During this conference, the founder of Human Genome Sciences and Nobel prize winner, American scientist Dr William Haseltine declared that the world should have been better prepared for the coronavirus and must be better prepared for similar challenges overall.
‘People should have learnt their lessons from Sars and Mers, but were seemingly caught unprepared following the outbreak of the virus, which originated in Wuhan, China, but has since swept across the globe.
In the past 20 years, the US has spent $50 billion dollars in preparation for a bio-terrorist attack. But the coronavirus isn’t on that list, because we don’t consider nature to be our enemy, but nature is our enemy in this case. I have a very specific request to the US government, which is to include the Coronavirus into the list of organisms for which we have bio-preparation. It‘s not in there. It should be.’ said the scientist, emphasizing the fact that the US Government is capable of immediate action if it wants to and this is what was necessary in this case.
America and some of the other countries rushed to bring their citizens back from the source of the epidemic, and many countries have immediately shut their door to Chinese citizens.
Quarantine, travel and communication restrictions are necessary, when facing an epidemic. What is worse is the outbreaks of fury and hatred in people‘s hearts. In some European cities Chinese people became a target of abuse and demonstrative alienation. The public space spluttered with abusive and violent-provoking comments.  Even some of the newspapers took the liberty of using racist headlines, such as ‘The Yellow Alert’.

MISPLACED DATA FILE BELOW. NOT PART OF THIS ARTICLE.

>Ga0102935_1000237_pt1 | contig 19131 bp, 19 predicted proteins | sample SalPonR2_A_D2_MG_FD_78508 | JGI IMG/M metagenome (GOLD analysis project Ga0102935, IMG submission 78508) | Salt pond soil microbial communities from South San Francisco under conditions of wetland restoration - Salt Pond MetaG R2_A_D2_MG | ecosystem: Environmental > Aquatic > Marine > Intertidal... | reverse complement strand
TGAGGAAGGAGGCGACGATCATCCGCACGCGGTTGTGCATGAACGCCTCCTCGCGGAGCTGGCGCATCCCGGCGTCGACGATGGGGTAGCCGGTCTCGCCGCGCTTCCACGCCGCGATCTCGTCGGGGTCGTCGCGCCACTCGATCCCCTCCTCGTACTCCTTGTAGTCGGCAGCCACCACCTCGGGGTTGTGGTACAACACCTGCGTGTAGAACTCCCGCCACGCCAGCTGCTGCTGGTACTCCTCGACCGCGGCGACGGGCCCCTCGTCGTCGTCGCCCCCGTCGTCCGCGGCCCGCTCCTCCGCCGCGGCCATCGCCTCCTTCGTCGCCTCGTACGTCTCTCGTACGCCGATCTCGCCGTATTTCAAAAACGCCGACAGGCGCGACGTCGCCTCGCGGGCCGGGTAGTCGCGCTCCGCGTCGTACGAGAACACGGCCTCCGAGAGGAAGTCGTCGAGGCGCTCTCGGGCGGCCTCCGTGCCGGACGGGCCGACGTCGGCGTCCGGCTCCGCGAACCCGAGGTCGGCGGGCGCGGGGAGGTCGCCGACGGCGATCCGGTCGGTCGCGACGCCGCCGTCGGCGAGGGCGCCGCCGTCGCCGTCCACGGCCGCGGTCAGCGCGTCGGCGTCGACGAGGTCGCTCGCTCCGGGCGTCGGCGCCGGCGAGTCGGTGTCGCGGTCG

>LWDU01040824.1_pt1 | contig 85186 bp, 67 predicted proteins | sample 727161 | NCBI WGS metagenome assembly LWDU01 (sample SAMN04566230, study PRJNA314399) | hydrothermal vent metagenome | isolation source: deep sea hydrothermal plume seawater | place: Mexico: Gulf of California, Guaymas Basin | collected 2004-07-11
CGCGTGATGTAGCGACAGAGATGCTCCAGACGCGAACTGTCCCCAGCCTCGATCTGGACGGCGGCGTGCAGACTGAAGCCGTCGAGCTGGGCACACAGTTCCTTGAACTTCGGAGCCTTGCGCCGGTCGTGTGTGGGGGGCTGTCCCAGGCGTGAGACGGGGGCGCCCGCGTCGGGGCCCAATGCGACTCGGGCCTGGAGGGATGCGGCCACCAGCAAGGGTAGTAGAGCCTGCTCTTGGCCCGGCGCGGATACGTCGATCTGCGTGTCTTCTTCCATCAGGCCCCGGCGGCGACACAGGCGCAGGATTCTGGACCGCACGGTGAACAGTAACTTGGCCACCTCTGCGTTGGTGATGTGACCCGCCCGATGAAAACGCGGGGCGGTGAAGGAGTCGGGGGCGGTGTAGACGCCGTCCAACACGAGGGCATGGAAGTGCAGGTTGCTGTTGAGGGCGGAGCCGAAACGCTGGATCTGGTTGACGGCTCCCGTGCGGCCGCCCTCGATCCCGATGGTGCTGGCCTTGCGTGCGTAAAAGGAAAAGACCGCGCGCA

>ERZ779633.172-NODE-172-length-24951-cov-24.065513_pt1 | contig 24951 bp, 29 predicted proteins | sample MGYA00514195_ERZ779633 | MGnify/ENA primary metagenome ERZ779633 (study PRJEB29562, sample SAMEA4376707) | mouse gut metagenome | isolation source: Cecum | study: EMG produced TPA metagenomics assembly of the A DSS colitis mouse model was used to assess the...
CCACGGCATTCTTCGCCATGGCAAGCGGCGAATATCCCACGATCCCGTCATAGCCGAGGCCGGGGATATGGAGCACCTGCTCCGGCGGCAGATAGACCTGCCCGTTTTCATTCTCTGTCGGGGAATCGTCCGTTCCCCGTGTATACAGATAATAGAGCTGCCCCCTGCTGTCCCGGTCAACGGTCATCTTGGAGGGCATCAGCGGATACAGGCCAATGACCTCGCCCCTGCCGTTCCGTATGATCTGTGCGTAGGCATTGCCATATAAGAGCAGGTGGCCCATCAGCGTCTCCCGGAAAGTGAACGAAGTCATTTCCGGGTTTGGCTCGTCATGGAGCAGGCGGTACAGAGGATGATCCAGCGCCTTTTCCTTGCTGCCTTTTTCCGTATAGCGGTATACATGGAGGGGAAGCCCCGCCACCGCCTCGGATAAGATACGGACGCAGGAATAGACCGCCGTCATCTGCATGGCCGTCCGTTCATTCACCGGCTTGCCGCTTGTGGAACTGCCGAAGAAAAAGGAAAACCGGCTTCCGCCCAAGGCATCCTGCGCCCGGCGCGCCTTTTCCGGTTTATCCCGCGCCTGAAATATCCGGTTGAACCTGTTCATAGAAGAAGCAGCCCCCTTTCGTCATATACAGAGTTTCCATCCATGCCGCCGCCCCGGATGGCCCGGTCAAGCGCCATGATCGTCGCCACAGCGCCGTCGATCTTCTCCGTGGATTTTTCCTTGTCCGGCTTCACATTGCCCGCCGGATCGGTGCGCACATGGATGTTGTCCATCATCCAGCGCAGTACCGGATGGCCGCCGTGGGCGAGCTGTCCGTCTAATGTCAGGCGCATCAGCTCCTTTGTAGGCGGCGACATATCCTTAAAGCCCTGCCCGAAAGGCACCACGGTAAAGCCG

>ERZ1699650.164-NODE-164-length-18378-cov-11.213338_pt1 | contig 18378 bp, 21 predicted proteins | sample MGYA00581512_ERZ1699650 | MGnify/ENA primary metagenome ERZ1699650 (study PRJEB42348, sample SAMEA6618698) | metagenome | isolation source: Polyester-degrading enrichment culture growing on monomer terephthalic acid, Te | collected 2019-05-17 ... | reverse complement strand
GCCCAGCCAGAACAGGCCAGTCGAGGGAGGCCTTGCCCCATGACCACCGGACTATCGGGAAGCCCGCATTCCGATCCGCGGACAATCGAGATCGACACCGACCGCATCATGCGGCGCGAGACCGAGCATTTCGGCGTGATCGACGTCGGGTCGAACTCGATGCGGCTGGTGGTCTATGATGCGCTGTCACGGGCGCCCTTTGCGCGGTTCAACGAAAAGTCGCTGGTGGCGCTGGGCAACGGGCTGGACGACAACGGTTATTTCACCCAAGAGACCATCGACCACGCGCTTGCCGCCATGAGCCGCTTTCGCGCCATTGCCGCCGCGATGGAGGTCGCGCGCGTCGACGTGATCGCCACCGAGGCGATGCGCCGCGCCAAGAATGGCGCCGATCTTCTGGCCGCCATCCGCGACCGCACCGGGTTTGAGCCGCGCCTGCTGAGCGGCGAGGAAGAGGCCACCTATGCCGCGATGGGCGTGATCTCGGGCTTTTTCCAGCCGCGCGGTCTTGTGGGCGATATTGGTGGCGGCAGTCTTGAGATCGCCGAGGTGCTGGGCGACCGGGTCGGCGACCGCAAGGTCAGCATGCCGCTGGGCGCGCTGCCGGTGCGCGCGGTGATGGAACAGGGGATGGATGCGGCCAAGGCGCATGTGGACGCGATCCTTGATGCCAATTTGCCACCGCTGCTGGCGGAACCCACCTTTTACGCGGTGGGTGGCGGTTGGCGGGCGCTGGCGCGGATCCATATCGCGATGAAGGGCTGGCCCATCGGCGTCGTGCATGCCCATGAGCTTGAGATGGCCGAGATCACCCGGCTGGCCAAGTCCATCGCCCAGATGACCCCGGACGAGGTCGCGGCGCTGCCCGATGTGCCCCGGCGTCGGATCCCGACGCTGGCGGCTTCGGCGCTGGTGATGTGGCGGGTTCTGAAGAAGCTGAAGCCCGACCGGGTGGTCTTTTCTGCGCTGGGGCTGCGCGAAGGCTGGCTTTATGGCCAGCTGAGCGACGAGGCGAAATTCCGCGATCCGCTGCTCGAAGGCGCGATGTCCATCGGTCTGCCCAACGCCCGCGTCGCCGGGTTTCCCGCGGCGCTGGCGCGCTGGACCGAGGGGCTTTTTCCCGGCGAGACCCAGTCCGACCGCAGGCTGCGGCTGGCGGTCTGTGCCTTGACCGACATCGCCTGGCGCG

People responded with ‘I’m Not a Virus’ movement on social media.
While the real Covid-19 virus continues to mow lives. At the time of me writing these lines, the world has already lost 2,466 lives and more than 78,880 of the infected continue to live in dire suspense, as there is no cure for this virus yet. Scientific forces are already working on the antidote, but it may take time and, according to Dr William Haseltine, it remains unclear what course will this virus take next, being completely ignorant of borders, nationalities, religions and social status.  
Despite all efforts, more than 500 million Chinese citizens, who became hostages of the virus, don’t give up, even if they are in shortage of protection measures, medicine, hospital beds and staff, and even food supplies. Let’s support these human beings, stoically fighting for their lives, let’s help them get through the mental and physical horror, which could fall on any of us.
In the words of the character from Camu’s novel, ‘Gentlemen, Hats Off!’
Let’s take our hats off for the heroic dedication and sacrifice of the Chinese medics and for the human endurance, which keeps the virus contained, preventing it from coming to our homes, at least for now.
And let’s wish them health from the bottom of our hearts.

Sincerely Yours,
Zita Tallat-Kelpšaitė
Publisher of JŪRA MOPE SEA magazine since 1999

 

The magazine SEA has been published since 1935
International business magazine JŪRA MOPE SEA has been published since 1999
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The magazine JŪRA has been published since 1935.
International business magazine JŪRA MOPE SEA has been
published since 1999.

ISSN 1392-7825